The former head of Russia's Anti-Doping Agency (RUSADA), a man at the center of a scandal over alleged state-sanctioned doping by Russian athletes and cover-ups by officials, has died unexpectedly just two months after resigning his post.
Former Executive Director Nikita Kamayev is the second disgraced former RUSADA executive to die in less than two weeks, as Russia scrambles to convince international officials to reverse a suspension that threatens to cripple Russia's participation at this year's Summer Olympics.
RUSADA said in a statement that the cause of death of the 52-year-old Kamayev was "presumably a massive heart attack."
Former RUSADA Director General Ramil Khabriev, another casualty of the doping accusations, said he had been "told" that Kamayev "was out cross-country skiing, came home, and felt pain in the area of the heart." (Some Russian media put Kamayev's age at 50.)
Kamayev and Khabriev both resigned in December from their positions at RUSADA, along with other senior officials in the agency, weeks after a special commission of the World Anti-Doping Agency (WADA) reported widespread, state-sponsored cheating and concealment.
As a result of that WADA commission's November report, Russian athletes have been temporarily suspended from international athletics.
Moscow has vowed to reform RUSADA and has been working to get the ban lifted in time for Russian track-and-field athletes to compete in the Summer Olympics in Rio de Janeiro in August.
Officials from the world governing body of athletics, the International Association of Athletics Federations (IAAF), which has also come under criticism in the scandal, continue work on their assessment of Russian anti-doping efforts ahead of the Rio games.
RUSADA also has confirmed that the agency's founding chairman, Vyacheslav Sinev, died on February 3. It did not elaborate on the cause of death for Sinev, who left RUSADA in 2010.
Following Sinev's departure from RUSADA in 2010, Kamayev took over as the day-to-day head of RUSADA from 2011 until his resignation in December.
Kamayev rejected the WADA commission's findings of state-sponsored doping in Russia, saying the report was "politicized" and based on unreliable testimony from Russian athletes who had been caught doping.
He also rejected WADA accusations that agents from Russia's FSB security service infiltrated the drug-testing laboratory at the 2014 Winter Olympics in Sochi, saying those claims were the product of an "inflamed imagination."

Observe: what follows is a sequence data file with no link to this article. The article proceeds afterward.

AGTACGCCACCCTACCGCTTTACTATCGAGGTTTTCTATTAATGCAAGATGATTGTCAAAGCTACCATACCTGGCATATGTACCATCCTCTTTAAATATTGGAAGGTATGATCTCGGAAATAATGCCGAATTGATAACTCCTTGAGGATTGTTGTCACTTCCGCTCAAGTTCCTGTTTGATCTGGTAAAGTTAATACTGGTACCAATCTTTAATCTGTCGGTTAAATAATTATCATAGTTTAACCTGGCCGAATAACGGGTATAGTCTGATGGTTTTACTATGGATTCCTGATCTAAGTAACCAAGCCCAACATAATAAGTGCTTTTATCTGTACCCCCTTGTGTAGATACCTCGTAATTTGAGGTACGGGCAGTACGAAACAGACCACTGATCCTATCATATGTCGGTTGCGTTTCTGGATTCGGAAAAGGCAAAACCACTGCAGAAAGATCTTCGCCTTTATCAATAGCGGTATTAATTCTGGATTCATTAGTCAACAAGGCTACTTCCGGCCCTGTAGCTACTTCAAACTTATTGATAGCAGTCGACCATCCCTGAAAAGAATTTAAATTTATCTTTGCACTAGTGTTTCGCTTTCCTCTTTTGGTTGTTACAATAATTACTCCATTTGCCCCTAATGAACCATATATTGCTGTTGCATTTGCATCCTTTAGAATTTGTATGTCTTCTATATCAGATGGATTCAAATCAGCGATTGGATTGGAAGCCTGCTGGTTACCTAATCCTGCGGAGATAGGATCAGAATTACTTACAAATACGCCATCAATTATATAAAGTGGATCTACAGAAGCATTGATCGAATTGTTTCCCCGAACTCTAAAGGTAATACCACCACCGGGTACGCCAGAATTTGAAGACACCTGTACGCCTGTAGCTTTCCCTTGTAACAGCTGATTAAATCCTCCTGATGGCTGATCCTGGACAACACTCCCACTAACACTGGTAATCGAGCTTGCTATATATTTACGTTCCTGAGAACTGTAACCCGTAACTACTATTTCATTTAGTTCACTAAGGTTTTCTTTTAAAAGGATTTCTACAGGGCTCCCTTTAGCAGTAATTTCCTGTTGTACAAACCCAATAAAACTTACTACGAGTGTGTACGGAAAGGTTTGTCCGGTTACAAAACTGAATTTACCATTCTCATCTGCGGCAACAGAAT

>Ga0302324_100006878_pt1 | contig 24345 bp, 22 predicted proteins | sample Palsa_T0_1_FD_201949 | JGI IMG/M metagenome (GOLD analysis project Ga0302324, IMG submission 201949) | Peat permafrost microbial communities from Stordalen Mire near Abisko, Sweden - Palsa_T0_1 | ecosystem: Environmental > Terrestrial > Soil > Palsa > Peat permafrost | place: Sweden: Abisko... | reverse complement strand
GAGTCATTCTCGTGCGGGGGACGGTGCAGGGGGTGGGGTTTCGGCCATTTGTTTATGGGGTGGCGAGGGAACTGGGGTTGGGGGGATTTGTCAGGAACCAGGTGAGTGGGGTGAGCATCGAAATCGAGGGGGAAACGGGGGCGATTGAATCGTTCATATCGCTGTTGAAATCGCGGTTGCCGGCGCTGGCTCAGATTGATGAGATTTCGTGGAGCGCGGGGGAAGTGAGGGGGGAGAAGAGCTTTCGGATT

The WADA commission's allegations were numerous, including the charge that RUSADA officers "routinely accept bribes from athletes," "provide advance notice of out-of-competition tests," and were part of a wider pattern of "direct intimidation and interference by the Russian state."
The independent commission said its evidence raised "major concerns" about the ability of RUSADA to function as an impartial institution.
It also reported the existence of an unaccredited shadow laboratory in Moscow with testing facilities that were identical to a WADA-accredited lab in the Russian capital.
The WADA report said the mysterious second facility -- called the Laboratory of the Moscow Committee of Sport for Identification for Prohibited Substances in Athlete Samples -- was controlled by Moscow's city government.
The commission also said it had evidence that the lab was "assisting in the cover-up of positive doping results by way of the destruction of samples."
RUSADA also was criticized by the WADA commission for not taking action against athletes who had been caught using performance-enhancing drugs.
Claims Of A Cover-Up
The head of WADA's independent commission, former WADA President Dick Pound, told reporters that the culture of doping by Russian athletes was "state-sponsored."
The report said that "it would be naive in the extreme to conclude that activities on the scale discovered could have occurred without the explicit or tacit approval of Russian governmental authorities."
Russian President Vladimir Putin rejected the complicity of his government, saying, "Responsibility should always be personal, if it is proved. Those who are guilty -- a coach, an organizer, an athlete -- they have to answer."
In December, WADA dispatched a team of independent experts to Russia to further investigate doping by Russian athletes and the allegations of a state-sponsored cover-up.
That team released a follow up report in January that alleged the corruption extended beyond Russia to include the leadership of the IAAF.
It also recommended a probe into the role of Russia's state-controlled VTB Bank as a sponsor of the IAAF under a 2007 deal, and a deal for the broadcasting rights for the 2013 IAAF World Championships in Moscow.
WADA officials said they suspect the fee for those rights was raised from about $6 million to $25 million in exchange for an agreement not to suspend Russian athletes who were caught doping.
On January 7, the IAAF Ethics Committee imposed lifetime bans from all athletics events against two Russian officials and the son of the former IAAF President Lamine Diack over multiple violations of anti-doping rules related to Russian marathon runner Lilya Shobukhova.
The ban -- imposed after the three were found to have blackmailed Shobukhova, targeted former All-Russia Athletics Federation (ARAF) head Valentin Balaknichev, former ARAF national team long-distance running coach Aleksei Melnikov, and former IAAF representative Papa Massata Diack of Senegal.
Senegal's government has said it will not take action on a request by France to extradite Massata Diack to face trial on charges of being part of an alleged "system of corruption."
With reporting by Reuters, AP, AFP, dpa, BBC, TASS, and Interfax